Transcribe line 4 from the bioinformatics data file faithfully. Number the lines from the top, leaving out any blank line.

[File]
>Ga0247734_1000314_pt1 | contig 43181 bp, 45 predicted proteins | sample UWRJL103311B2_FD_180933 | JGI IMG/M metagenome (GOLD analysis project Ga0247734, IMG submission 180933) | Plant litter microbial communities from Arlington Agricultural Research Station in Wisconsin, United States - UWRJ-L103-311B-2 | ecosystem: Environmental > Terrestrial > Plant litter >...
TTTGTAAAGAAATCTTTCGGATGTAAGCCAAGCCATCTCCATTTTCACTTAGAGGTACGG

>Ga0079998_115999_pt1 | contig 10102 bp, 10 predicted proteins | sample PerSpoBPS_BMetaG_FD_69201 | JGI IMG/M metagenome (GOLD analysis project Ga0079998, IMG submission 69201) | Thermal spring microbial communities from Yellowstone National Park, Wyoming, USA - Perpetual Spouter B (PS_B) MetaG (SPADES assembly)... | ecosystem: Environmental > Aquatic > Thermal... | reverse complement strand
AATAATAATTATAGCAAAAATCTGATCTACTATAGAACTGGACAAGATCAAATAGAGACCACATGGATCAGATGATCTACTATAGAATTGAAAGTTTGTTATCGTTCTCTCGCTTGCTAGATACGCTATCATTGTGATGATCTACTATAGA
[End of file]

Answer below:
AATAATAATTATAGCAAAAATCTGATCTACTATAGAACTGGACAAGATCAAATAGAGACCACATGGATCAGATGATCTACTATAGAATTGAAAGTTTGTTATCGTTCTCTCGCTTGCTAGATACGCTATCATTGTGATGATCTACTATAGA